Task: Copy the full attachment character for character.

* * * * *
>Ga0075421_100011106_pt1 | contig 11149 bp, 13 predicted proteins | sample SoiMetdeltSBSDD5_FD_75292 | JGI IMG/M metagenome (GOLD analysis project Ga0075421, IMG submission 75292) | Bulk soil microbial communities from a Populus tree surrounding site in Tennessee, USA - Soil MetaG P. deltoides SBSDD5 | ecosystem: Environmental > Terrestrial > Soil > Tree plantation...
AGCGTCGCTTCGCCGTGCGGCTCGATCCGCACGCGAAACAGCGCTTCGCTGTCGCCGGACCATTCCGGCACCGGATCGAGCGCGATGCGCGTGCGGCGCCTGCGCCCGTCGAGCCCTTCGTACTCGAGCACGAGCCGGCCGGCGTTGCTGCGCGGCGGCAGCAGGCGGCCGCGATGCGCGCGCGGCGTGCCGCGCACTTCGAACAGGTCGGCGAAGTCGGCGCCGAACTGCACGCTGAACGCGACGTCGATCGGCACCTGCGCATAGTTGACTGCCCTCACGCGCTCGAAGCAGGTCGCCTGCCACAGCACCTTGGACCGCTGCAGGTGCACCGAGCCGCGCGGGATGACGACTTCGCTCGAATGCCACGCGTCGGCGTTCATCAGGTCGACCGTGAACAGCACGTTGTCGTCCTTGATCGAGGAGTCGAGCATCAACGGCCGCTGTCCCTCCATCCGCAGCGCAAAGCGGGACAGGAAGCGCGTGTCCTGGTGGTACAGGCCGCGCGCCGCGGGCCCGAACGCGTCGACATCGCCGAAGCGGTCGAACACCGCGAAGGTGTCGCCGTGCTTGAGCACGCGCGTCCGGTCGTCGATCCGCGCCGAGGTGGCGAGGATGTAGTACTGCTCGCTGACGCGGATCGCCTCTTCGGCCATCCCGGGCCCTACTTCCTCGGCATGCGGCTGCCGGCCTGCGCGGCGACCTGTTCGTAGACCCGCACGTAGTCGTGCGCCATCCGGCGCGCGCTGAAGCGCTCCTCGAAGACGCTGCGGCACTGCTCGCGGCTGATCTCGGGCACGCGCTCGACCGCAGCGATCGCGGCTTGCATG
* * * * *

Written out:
>Ga0075421_100011106_pt1 | contig 11149 bp, 13 predicted proteins | sample SoiMetdeltSBSDD5_FD_75292 | JGI IMG/M metagenome (GOLD analysis project Ga0075421, IMG submission 75292) | Bulk soil microbial communities from a Populus tree surrounding site in Tennessee, USA - Soil MetaG P. deltoides SBSDD5 | ecosystem: Environmental > Terrestrial > Soil > Tree plantation...
AGCGTCGCTTCGCCGTGCGGCTCGATCCGCACGCGAAACAGCGCTTCGCTGTCGCCGGACCATTCCGGCACCGGATCGAGCGCGATGCGCGTGCGGCGCCTGCGCCCGTCGAGCCCTTCGTACTCGAGCACGAGCCGGCCGGCGTTGCTGCGCGGCGGCAGCAGGCGGCCGCGATGCGCGCGCGGCGTGCCGCGCACTTCGAACAGGTCGGCGAAGTCGGCGCCGAACTGCACGCTGAACGCGACGTCGATCGGCACCTGCGCATAGTTGACTGCCCTCACGCGCTCGAAGCAGGTCGCCTGCCACAGCACCTTGGACCGCTGCAGGTGCACCGAGCCGCGCGGGATGACGACTTCGCTCGAATGCCACGCGTCGGCGTTCATCAGGTCGACCGTGAACAGCACGTTGTCGTCCTTGATCGAGGAGTCGAGCATCAACGGCCGCTGTCCCTCCATCCGCAGCGCAAAGCGGGACAGGAAGCGCGTGTCCTGGTGGTACAGGCCGCGCGCCGCGGGCCCGAACGCGTCGACATCGCCGAAGCGGTCGAACACCGCGAAGGTGTCGCCGTGCTTGAGCACGCGCGTCCGGTCGTCGATCCGCGCCGAGGTGGCGAGGATGTAGTACTGCTCGCTGACGCGGATCGCCTCTTCGGCCATCCCGGGCCCTACTTCCTCGGCATGCGGCTGCCGGCCTGCGCGGCGACCTGTTCGTAGACCCGCACGTAGTCGTGCGCCATCCGGCGCGCGCTGAAGCGCTCCTCGAAGACGCTGCGGCACTGCTCGCGGCTGATCTCGGGCACGCGCTCGACCGCAGCGATCGCGGCTTGCATG